Why We Do It
Two short days ago, you were told that your 4-year old daughter was diagnosed with brain cancer. She just came out of a nine-hour surgery, and you are expecting that she has at least two weeks of recovery in the hospital. Now it has been recommended for you to relocate your child to an unfamiliar city for 6-12 weeks of outpatient treatment to give her the best chance for survival.
Your head swims with questions:
• Will your employer let you take 3 months off?
• Who will take care of your other children when you are gone?
• Where will you find a place to live that will be acceptable for your sick child in this city you have never been?
• You can barely afford your current rent or mortgage – how are you going to pay for a second home?
• Where do you even start?
The Super Cooper Foundation was created to alleviate at least some of these concerns for families who have just been dealt a devastating blow. We empower these families and strengthen their children by providing a comfortable home to stay during treatments at UNC and Duke Hospitals, as well as provide an array of support services and a sense of community. Childhood cancer affects the whole family. The Super Cooper Foundation’s desire is to reduce the financial and logistical strains for these families so they can focus on their child and fighting this non-discriminating disease.
And it’s working. The Foundation has provided a home away from home for more than 35 families in the past year. The Foundation has two dedicated apartments at the Ronald McDonald House in Durham to serve patients at Duke and one townhouse in Chapel Hill for families receiving care at Duke or UNC hospitals, in addition to two other dedicated apartments in the Triangle area. At a ReCOOPeration house, a family can enjoy a meal delivered from families in the surrounding community, watch TV and spend time in an environment that is safe, clean, private and welcoming for their child, who may have a weakened immune system because of radiation or chemotherapy.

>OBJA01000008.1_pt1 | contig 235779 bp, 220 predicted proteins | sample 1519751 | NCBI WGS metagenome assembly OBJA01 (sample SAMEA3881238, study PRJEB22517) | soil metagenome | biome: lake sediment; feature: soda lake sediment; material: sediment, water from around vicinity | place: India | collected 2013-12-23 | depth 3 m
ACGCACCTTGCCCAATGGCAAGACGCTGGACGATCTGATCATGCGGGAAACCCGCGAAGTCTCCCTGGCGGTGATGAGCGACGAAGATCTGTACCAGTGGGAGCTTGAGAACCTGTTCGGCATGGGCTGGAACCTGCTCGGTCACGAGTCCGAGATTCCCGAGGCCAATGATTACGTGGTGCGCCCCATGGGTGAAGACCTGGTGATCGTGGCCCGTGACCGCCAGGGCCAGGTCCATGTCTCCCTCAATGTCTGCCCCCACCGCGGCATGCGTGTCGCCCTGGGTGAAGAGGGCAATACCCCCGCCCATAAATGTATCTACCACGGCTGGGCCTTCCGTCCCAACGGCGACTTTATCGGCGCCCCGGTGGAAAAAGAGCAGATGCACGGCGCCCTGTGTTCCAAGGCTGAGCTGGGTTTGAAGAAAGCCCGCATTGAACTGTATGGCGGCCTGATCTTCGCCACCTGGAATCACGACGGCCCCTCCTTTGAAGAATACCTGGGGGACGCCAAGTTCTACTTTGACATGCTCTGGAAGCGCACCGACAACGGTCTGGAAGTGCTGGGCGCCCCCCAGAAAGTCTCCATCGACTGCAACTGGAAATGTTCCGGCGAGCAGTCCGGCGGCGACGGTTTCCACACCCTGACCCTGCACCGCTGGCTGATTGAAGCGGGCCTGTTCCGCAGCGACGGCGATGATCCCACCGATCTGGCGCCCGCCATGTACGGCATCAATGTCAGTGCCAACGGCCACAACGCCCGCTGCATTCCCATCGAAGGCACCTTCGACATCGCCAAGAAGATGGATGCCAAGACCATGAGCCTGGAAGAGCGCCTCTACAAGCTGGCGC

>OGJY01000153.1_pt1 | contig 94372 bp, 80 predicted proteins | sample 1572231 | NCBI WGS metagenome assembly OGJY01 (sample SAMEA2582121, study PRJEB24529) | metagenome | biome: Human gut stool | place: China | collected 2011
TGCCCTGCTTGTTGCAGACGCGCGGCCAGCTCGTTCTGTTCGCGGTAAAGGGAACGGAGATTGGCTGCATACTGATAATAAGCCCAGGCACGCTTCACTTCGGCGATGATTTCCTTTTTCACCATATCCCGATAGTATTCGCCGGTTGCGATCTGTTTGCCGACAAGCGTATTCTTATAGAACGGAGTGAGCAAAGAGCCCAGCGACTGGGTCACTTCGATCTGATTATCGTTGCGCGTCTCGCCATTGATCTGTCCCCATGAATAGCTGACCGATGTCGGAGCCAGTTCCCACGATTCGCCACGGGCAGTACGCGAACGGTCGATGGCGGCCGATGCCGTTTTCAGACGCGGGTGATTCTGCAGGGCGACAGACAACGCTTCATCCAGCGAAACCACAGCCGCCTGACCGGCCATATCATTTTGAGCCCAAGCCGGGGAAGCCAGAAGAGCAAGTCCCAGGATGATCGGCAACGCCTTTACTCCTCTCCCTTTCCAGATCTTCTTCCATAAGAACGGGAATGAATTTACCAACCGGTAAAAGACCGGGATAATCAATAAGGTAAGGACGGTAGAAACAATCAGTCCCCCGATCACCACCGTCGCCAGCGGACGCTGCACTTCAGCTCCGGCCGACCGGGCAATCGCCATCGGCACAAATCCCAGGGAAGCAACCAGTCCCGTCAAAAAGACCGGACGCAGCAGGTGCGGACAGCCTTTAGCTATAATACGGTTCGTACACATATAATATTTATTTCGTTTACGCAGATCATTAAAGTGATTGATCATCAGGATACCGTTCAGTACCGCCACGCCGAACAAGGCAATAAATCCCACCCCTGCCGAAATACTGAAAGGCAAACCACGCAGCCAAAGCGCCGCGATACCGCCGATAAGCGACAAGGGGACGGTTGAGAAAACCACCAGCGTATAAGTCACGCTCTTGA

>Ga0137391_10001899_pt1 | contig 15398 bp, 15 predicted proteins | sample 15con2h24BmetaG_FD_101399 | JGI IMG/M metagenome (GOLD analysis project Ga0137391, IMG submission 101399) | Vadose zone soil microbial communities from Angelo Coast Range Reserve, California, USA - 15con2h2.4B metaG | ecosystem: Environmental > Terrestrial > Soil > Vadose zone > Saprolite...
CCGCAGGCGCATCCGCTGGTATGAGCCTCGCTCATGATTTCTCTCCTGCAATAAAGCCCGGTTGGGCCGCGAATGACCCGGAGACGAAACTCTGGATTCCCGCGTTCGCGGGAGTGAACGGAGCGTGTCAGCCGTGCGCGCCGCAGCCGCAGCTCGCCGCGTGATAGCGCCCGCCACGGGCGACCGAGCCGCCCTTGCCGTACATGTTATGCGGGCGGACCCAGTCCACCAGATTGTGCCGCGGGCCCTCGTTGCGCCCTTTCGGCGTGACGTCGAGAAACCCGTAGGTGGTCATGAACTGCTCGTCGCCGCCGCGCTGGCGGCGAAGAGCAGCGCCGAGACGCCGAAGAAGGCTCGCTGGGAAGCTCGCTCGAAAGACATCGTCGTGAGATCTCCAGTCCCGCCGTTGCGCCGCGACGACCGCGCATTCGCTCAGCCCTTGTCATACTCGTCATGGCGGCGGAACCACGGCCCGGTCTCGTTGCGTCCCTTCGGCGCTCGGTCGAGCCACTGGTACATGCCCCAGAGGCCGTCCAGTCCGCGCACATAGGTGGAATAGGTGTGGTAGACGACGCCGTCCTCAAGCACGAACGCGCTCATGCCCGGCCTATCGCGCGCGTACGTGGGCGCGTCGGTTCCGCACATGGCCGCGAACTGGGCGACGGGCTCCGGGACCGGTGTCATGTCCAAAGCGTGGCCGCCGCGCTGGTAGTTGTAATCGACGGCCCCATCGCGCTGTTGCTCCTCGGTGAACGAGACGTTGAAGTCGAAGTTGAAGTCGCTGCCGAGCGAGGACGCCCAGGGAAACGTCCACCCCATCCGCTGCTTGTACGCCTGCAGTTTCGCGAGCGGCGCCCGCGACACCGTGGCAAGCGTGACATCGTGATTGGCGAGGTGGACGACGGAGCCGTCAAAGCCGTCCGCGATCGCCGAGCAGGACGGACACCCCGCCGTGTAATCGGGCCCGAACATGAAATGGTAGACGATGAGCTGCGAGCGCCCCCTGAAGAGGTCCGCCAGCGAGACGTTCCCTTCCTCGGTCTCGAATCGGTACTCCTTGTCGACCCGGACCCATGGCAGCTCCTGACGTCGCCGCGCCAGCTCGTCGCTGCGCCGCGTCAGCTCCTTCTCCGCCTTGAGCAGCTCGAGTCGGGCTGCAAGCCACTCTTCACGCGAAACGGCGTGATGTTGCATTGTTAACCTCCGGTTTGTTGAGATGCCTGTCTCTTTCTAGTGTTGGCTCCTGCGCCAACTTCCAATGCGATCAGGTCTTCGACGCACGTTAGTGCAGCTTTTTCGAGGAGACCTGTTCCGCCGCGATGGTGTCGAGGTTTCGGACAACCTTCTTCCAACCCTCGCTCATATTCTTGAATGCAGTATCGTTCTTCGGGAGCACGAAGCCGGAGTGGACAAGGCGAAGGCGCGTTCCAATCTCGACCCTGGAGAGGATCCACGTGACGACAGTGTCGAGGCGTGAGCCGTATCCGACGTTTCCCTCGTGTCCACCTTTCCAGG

“The home has been well utilized. It has been a safe haven and a place of rest and warmth and peace for many families going through a tumultuous time.” – Dr. Stuart H. Gold, M.D., Professor, Pediatrics Hematology/Oncology – UNC Medical Center
The Need Is Real
Consider these facts:
• 28,000 children in the U.S. are living with a brain tumor diagnosis.
• 4,600+ children are diagnosed with a brain tumor every year in the U.S.
• Cancer is the leading cause of death by disease among U.S. children 1 to 14 years of age.
Now look at this typical eight-week radiation treatment scenario that a child diagnosed with pediatric cancer will undergo. This shows the mountain of expenses families would face if not for the Super Cooper Little Red Wagon Foundation providing a convenient home away from home as well as many other support service such as food, fuel cards and parking passes.
We’ve Been There
Super Cooper’s Little Red Wagon Foundation grew out of Elise and Justin Herman’s experience as their son, Cooper, was treated for brain and spinal cancer. They saw parents sleeping in chairs in hospital rooms or struggling with hotel and food bills while trying to focus on their family’s needs. As they traversed the country seeking treatment for Cooper, racking up huge hotel and travel expenses along the way, they knew other families must be struggling even more than they. So, even amid the strain of caring for Cooper, the family started the foundation to help others.
Cooper lost his battle on January 19, 2014, but his life continues to inspire us. Our memory will always be of his infectious laugh, love of music, desire to play even through the pain and fatigue and the courage that came shining through as he asked his healthcare providers before a procedure, “How are you today?” His smiles and hugs he gave in the face of so many obstacles will be forever in our hearts. Cooper’s memory lives on through Super Cooper’s Little Red Wagon Foundation.